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COMMONWEALTH v. SANTOS (03/16/73)

decided: March 16, 1973.

COMMONWEALTH
v.
SANTOS, APPELLANT



Appeal from judgment of sentence of Court of Common Pleas of Chester County, May T., 1970, No. 21, in case of Commonwealth of Pennsylvania v. Efrain Santos.

COUNSEL

John J. Duffy, for appellant.

R. Samuel McMichael, Assistant District Attorney, with him William H. Lamb, District Attorney, for Commonwealth, appellee.

Jones, C. J., Eagen, O'Brien, Roberts, Pomeroy, Nix and Manderino, JJ. Opinion by Mr. Justice Nix.

Author: Nix

[ 450 Pa. Page 493]

The sole question for decision in this appeal is whether the trial court erred in denying appellant's motion to withdraw his plea of guilty.

The facts relevant to the motion to withdraw may be summarized as follows: In May, 1970, appellant, Efrain Santos, was charged with murder. In October of the same year, after meeting with the district attorney and his own counsel, the appellant entered a plea of guilty to voluntary manslaughter which was accepted by the trial court after a determination that Santos possessed both a familiarity with the English language*fn1 and an awareness of the consequences of his plea. Sentencing was deferred pending a presentence investigation.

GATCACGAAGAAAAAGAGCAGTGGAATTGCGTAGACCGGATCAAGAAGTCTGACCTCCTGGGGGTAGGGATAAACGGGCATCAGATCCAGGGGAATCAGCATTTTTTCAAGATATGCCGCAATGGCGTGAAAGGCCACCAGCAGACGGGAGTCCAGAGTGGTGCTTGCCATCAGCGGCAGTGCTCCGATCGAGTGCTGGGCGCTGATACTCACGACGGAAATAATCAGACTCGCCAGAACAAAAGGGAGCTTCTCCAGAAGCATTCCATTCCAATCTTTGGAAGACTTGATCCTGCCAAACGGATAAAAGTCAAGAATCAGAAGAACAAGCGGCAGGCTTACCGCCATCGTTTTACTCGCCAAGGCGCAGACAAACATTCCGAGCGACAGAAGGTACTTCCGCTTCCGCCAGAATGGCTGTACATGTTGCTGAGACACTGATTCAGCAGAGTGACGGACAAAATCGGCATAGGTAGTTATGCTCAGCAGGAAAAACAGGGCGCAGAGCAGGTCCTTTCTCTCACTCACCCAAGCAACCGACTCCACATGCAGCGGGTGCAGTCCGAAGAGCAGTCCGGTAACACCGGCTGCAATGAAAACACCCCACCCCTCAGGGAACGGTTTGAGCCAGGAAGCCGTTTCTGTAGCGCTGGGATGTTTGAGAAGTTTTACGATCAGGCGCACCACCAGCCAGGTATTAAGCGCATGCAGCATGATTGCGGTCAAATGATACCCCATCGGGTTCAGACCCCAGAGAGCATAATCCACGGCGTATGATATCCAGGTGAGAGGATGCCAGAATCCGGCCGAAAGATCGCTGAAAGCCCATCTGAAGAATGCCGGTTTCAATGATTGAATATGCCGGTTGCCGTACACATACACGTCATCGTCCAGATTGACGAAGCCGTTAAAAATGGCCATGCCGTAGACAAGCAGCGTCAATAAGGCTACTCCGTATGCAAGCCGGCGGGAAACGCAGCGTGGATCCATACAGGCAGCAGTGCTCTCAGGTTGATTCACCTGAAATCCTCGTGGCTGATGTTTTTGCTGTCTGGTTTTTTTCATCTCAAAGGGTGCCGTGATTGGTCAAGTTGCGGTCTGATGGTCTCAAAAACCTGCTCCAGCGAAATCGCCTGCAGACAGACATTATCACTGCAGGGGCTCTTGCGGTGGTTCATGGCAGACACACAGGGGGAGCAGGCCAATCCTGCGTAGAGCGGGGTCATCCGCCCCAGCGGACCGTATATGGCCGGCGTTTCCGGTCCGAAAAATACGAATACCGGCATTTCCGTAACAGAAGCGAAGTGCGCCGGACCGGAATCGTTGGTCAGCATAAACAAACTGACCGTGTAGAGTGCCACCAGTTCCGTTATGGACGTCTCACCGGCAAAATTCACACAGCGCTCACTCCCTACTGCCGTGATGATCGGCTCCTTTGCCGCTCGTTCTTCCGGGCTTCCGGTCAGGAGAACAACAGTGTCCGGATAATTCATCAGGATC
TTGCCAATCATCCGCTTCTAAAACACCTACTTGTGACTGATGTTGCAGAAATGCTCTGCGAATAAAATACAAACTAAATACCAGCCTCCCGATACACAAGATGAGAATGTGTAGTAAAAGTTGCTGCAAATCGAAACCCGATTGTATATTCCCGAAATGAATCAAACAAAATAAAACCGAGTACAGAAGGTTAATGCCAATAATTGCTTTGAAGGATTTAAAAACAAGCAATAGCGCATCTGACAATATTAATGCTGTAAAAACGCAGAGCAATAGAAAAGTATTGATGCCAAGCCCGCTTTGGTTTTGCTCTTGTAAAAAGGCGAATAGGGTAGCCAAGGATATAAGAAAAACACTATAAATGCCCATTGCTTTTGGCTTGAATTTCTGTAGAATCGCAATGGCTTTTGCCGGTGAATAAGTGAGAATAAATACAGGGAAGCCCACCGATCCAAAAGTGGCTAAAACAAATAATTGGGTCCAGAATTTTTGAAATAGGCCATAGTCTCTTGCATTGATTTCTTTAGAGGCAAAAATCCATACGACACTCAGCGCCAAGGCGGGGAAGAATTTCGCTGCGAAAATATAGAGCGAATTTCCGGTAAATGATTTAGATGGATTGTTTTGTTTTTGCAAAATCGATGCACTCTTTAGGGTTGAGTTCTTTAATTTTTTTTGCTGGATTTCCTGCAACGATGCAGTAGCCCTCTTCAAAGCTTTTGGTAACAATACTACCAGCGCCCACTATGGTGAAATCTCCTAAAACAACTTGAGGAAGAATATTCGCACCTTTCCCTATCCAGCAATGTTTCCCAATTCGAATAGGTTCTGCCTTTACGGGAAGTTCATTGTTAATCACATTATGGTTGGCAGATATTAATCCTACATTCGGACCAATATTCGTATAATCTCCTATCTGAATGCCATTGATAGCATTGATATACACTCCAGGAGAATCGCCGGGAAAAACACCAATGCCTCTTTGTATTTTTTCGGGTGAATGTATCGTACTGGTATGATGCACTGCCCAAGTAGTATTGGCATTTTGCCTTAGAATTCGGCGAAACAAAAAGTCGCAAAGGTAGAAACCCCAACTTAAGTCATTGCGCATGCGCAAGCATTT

Prior to the subsequent hearing a petition for leave to withdraw the plea was filed pursuant to Pa. R. Crim. P. 320,*fn2 in which appellant alleged that although the term "voluntary" was used by the court to describe the charge, he thought he was pleading guilty to the crime

[ 450 Pa. Page 494]

    of involuntary manslaughter. Appellant attributes his mistaken impression to either a breakdown in verbal communications due to his limited command of the English language or a misunderstanding of the legal terminology employed by counsel and the court. He asserts that he realized the mistake when he read a newspaper account of the entry of his plea of guilty to the crime of voluntary manslaughter. At the hearing on his motion to withdraw the plea, the appellant consistently maintained that he thought he had pled guilty to involuntary manslaughter. Nevertheless, the trial court denied his motion and sentenced him to a term of six to twelve years imprisonment. This appeal followed.

We agree with the Commonwealth's general proposition that the grant or refusal of an application for leave to withdraw a guilty plea is within the sound discretion of the trial court. See Commonwealth v. Culbreath, 439 Pa. 21, 264 A.2d 643 (1970); Commonwealth v. Scoleri, 415 Pa. 218, 202 A.2d 521 (1964). However, since guilty pleas involve the simultaneous waiver of so many constitutional rights,*fn3 we have recently emphasized "that a request [to withdraw] made before sentencing . . . should be liberally allowed." Commonwealth v. Forbes, 450 Pa. 185, 190, 299 A.2d 268, 271 (1973).

The trial courts in exercising their discretion must recognize that "'[b]efore ...


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